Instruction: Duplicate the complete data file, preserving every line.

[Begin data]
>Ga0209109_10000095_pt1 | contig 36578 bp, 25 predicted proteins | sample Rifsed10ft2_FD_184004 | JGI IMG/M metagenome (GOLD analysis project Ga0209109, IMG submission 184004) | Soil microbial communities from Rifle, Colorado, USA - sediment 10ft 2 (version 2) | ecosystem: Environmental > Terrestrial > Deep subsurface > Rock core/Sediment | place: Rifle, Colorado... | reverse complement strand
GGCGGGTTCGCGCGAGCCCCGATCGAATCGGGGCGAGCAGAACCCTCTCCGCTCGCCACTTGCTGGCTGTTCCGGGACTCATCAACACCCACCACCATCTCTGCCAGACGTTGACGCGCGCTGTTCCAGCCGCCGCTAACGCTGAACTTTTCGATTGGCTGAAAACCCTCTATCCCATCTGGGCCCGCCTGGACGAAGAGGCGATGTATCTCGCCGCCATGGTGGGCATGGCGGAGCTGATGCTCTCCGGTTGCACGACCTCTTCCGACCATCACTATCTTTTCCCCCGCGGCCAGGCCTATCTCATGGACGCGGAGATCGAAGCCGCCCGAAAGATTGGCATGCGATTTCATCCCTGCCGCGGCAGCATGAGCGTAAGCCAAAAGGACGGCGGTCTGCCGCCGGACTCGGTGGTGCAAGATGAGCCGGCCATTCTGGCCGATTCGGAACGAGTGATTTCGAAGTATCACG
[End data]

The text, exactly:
>Ga0209109_10000095_pt1 | contig 36578 bp, 25 predicted proteins | sample Rifsed10ft2_FD_184004 | JGI IMG/M metagenome (GOLD analysis project Ga0209109, IMG submission 184004) | Soil microbial communities from Rifle, Colorado, USA - sediment 10ft 2 (version 2) | ecosystem: Environmental > Terrestrial > Deep subsurface > Rock core/Sediment | place: Rifle, Colorado... | reverse complement strand
GGCGGGTTCGCGCGAGCCCCGATCGAATCGGGGCGAGCAGAACCCTCTCCGCTCGCCACTTGCTGGCTGTTCCGGGACTCATCAACACCCACCACCATCTCTGCCAGACGTTGACGCGCGCTGTTCCAGCCGCCGCTAACGCTGAACTTTTCGATTGGCTGAAAACCCTCTATCCCATCTGGGCCCGCCTGGACGAAGAGGCGATGTATCTCGCCGCCATGGTGGGCATGGCGGAGCTGATGCTCTCCGGTTGCACGACCTCTTCCGACCATCACTATCTTTTCCCCCGCGGCCAGGCCTATCTCATGGACGCGGAGATCGAAGCCGCCCGAAAGATTGGCATGCGATTTCATCCCTGCCGCGGCAGCATGAGCGTAAGCCAAAAGGACGGCGGTCTGCCGCCGGACTCGGTGGTGCAAGATGAGCCGGCCATTCTGGCCGATTCGGAACGAGTGATTTCGAAGTATCACG